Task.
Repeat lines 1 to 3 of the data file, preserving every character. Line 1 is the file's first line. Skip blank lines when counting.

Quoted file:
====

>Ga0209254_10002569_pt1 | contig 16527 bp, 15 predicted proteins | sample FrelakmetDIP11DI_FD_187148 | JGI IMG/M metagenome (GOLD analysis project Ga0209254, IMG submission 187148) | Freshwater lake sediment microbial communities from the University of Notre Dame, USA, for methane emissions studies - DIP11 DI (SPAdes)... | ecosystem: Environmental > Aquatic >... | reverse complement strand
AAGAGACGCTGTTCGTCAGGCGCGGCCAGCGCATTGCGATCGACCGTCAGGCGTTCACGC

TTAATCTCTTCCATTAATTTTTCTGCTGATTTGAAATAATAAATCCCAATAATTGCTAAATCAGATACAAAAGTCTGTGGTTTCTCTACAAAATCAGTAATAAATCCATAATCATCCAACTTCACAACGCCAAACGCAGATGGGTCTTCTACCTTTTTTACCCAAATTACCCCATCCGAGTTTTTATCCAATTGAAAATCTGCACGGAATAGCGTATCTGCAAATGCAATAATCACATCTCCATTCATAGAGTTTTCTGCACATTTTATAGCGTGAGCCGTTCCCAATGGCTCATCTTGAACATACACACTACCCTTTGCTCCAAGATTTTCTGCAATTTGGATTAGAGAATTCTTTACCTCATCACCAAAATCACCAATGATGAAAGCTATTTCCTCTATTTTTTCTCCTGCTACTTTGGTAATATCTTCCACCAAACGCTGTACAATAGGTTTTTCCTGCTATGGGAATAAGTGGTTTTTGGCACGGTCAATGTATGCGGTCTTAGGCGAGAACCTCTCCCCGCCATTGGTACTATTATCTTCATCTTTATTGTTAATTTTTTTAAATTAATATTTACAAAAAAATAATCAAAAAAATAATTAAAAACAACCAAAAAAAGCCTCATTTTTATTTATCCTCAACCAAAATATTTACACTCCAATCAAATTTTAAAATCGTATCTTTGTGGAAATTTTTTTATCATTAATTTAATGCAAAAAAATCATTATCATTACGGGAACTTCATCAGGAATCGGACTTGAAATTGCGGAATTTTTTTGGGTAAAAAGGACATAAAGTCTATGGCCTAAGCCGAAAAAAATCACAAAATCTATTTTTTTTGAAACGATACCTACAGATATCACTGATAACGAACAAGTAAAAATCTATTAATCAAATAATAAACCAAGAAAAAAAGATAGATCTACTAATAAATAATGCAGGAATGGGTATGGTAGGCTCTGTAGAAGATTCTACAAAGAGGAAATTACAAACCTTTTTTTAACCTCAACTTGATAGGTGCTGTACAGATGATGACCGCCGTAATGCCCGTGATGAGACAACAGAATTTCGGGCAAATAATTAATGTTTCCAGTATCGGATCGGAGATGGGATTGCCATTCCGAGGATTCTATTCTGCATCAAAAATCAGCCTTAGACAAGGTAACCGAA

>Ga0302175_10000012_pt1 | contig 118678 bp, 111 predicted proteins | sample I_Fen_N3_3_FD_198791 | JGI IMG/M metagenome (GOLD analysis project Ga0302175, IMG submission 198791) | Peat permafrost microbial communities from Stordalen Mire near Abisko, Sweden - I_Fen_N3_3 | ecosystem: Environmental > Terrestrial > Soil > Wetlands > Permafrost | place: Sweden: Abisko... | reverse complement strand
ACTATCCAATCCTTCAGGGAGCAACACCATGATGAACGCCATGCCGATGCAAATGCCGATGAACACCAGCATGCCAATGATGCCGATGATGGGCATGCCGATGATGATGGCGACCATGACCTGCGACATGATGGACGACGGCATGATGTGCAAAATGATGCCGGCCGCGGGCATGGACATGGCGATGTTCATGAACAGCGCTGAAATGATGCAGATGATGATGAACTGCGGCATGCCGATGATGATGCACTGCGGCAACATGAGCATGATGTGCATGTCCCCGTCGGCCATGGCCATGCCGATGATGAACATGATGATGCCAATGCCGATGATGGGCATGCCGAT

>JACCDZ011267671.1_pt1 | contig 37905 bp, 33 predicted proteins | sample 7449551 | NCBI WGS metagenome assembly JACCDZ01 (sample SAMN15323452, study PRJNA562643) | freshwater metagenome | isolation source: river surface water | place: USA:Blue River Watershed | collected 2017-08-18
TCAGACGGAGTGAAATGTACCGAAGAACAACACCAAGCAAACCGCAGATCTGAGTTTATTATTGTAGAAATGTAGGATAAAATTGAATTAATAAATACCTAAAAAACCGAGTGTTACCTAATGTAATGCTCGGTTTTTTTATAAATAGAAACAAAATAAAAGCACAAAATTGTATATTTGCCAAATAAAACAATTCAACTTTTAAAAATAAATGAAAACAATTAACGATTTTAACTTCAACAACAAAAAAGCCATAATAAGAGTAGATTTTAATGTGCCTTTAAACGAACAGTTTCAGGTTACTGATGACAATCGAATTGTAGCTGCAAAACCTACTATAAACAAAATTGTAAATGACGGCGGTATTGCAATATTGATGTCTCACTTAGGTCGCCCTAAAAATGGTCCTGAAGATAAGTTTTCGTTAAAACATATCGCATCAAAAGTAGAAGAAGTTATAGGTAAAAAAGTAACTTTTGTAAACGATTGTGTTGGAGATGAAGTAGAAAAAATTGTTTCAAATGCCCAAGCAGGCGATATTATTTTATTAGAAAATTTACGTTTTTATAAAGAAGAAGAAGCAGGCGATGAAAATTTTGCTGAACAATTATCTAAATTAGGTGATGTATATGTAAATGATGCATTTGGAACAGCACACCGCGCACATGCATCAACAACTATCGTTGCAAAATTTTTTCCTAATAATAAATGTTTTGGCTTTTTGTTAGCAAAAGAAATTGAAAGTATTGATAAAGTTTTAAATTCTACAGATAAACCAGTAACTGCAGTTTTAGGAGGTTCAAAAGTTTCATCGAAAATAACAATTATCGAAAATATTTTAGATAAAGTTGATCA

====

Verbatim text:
>Ga0209254_10002569_pt1 | contig 16527 bp, 15 predicted proteins | sample FrelakmetDIP11DI_FD_187148 | JGI IMG/M metagenome (GOLD analysis project Ga0209254, IMG submission 187148) | Freshwater lake sediment microbial communities from the University of Notre Dame, USA, for methane emissions studies - DIP11 DI (SPAdes)... | ecosystem: Environmental > Aquatic >... | reverse complement strand
AAGAGACGCTGTTCGTCAGGCGCGGCCAGCGCATTGCGATCGACCGTCAGGCGTTCACGC

TTAATCTCTTCCATTAATTTTTCTGCTGATTTGAAATAATAAATCCCAATAATTGCTAAATCAGATACAAAAGTCTGTGGTTTCTCTACAAAATCAGTAATAAATCCATAATCATCCAACTTCACAACGCCAAACGCAGATGGGTCTTCTACCTTTTTTACCCAAATTACCCCATCCGAGTTTTTATCCAATTGAAAATCTGCACGGAATAGCGTATCTGCAAATGCAATAATCACATCTCCATTCATAGAGTTTTCTGCACATTTTATAGCGTGAGCCGTTCCCAATGGCTCATCTTGAACATACACACTACCCTTTGCTCCAAGATTTTCTGCAATTTGGATTAGAGAATTCTTTACCTCATCACCAAAATCACCAATGATGAAAGCTATTTCCTCTATTTTTTCTCCTGCTACTTTGGTAATATCTTCCACCAAACGCTGTACAATAGGTTTTTCCTGCTATGGGAATAAGTGGTTTTTGGCACGGTCAATGTATGCGGTCTTAGGCGAGAACCTCTCCCCGCCATTGGTACTATTATCTTCATCTTTATTGTTAATTTTTTTAAATTAATATTTACAAAAAAATAATCAAAAAAATAATTAAAAACAACCAAAAAAAGCCTCATTTTTATTTATCCTCAACCAAAATATTTACACTCCAATCAAATTTTAAAATCGTATCTTTGTGGAAATTTTTTTATCATTAATTTAATGCAAAAAAATCATTATCATTACGGGAACTTCATCAGGAATCGGACTTGAAATTGCGGAATTTTTTTGGGTAAAAAGGACATAAAGTCTATGGCCTAAGCCGAAAAAAATCACAAAATCTATTTTTTTTGAAACGATACCTACAGATATCACTGATAACGAACAAGTAAAAATCTATTAATCAAATAATAAACCAAGAAAAAAAGATAGATCTACTAATAAATAATGCAGGAATGGGTATGGTAGGCTCTGTAGAAGATTCTACAAAGAGGAAATTACAAACCTTTTTTTAACCTCAACTTGATAGGTGCTGTACAGATGATGACCGCCGTAATGCCCGTGATGAGACAACAGAATTTCGGGCAAATAATTAATGTTTCCAGTATCGGATCGGAGATGGGATTGCCATTCCGAGGATTCTATTCTGCATCAAAAATCAGCCTTAGACAAGGTAACCGAA